Something old, something new

It would be the adventurous driver indeed who made an attempt to navigate this old Roman road up Xemxija hill in Malta. Judging by the dearth of visitors on a fine, sunny Sunday, this heritage site is either not well publicised in the tourist guides or is of little interest to the masses. For me, it was fascinating. To walk along a road on which Roman centurions had walked more than a thousand years ago was quite the experience. I felt something similar (but a lot more gut-wrenching) when I walked down to the gas chambers from the main gates of Birkenau concentration camp in Poland. That sense of trodding in the footsteps of history and wondering what my life would have been like had I been born into that era.

I don’t know why I expect older civilisations to be primitive. Perhaps because I’ve been brought up on the back of progress, constantly treading the wheel of continuous improvement. Anything older than now can’t possibly be better if everything we invent is an improvement on what has gone before. And yet at almost every turn in the trail, I saw evidence that has stood the test of time. There was something a little surreal standing in front of an ancient Roman burial cave while looking across the water at modern high-rise developments.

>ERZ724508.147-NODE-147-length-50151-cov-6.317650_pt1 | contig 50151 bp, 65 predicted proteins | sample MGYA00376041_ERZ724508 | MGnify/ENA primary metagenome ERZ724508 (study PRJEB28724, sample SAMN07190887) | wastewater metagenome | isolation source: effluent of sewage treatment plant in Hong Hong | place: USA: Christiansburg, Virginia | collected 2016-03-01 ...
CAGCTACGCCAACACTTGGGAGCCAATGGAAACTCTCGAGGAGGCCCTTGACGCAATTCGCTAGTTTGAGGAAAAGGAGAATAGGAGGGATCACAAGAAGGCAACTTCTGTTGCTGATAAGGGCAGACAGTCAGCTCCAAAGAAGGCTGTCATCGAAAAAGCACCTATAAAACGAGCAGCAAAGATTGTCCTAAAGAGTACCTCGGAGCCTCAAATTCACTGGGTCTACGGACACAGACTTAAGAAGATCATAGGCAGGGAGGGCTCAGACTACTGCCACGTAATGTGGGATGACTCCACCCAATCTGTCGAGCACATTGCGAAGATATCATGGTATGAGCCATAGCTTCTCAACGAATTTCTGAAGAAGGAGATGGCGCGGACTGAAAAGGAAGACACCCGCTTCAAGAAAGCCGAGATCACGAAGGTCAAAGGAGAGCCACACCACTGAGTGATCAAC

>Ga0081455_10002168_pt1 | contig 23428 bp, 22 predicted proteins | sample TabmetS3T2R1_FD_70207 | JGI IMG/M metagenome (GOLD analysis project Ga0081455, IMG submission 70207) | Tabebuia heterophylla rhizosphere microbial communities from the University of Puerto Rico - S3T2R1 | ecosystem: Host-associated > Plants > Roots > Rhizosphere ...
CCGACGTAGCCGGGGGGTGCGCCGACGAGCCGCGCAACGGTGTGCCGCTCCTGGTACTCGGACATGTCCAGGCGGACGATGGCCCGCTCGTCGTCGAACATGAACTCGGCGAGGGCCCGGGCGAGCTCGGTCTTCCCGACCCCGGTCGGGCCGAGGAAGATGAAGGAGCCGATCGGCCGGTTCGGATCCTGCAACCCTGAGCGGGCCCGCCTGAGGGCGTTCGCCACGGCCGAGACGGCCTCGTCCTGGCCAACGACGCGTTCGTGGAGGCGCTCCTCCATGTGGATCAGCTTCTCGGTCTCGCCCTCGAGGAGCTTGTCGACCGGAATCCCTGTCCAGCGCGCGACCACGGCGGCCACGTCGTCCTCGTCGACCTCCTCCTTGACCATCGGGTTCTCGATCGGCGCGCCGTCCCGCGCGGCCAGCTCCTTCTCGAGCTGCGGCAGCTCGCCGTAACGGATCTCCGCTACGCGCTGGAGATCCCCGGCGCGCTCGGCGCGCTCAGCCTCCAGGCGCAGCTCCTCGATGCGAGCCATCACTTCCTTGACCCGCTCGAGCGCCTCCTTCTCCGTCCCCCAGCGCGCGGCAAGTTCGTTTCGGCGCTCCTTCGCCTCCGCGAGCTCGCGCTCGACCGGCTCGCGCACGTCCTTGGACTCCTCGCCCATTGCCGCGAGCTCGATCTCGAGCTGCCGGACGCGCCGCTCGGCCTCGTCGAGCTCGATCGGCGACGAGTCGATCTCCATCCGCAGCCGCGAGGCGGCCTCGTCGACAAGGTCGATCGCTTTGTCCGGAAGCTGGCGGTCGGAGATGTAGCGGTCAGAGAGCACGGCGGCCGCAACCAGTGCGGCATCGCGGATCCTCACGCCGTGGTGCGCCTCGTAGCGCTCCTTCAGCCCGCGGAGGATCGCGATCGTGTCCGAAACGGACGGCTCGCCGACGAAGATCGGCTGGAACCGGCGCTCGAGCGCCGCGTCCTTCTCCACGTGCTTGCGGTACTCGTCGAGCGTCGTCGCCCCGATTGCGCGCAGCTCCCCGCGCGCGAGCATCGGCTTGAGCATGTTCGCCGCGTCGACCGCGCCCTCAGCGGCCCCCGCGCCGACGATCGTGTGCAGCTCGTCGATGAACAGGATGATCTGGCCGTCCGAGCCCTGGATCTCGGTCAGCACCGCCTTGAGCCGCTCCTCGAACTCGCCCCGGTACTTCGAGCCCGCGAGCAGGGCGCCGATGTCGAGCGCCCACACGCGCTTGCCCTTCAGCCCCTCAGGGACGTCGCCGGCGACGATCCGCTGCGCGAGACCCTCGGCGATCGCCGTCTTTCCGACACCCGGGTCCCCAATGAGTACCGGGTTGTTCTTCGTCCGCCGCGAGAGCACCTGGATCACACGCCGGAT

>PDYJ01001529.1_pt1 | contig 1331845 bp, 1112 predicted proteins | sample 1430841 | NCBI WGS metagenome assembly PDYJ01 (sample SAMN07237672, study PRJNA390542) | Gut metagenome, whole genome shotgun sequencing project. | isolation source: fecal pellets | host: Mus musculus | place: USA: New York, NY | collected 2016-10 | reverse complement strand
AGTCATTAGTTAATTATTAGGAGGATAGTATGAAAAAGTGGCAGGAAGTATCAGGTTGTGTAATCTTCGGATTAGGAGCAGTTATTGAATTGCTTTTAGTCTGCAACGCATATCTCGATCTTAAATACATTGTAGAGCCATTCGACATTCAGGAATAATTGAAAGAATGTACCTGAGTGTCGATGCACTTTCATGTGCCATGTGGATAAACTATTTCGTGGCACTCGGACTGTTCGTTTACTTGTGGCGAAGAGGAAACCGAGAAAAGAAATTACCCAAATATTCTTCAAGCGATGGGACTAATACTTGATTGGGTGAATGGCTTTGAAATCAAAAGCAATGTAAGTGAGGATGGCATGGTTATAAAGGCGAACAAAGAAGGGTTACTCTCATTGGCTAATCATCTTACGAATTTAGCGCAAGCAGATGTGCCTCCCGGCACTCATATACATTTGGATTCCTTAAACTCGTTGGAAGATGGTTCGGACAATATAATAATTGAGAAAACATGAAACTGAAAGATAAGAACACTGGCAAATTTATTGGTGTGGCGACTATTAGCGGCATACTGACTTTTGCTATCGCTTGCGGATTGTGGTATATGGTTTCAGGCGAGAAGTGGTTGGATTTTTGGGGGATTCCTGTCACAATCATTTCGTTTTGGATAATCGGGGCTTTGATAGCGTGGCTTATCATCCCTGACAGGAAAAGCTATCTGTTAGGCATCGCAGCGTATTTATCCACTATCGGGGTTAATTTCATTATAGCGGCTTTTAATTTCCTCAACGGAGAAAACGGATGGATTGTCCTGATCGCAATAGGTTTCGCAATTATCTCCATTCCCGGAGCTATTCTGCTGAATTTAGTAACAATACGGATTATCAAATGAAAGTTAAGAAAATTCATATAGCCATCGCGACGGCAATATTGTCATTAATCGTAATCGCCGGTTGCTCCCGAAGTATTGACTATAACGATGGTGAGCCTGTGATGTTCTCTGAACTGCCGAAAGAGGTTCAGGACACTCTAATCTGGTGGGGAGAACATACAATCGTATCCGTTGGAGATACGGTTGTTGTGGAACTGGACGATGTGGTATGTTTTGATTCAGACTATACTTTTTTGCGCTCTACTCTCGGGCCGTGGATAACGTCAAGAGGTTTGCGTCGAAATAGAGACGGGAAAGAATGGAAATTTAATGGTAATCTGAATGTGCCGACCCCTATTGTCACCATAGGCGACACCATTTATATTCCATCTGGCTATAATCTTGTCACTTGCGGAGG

And when those buildings border on ugly, it’s pretty difficult to appreciate the esthetics of progress. I know things can’t stay the same – that we have to move forward. But part of me wonders how much we have destroyed along the way – what is the true price of progress?

Looking down into the burial cave, I can imagine the body being entombed and the stone being rolled in front of the opening to seal it inside. I wonder when the break came – when these underground tombs were replaced by headstones marking the passage of lives and the passage of time. That, in its day, would have been seen as progress.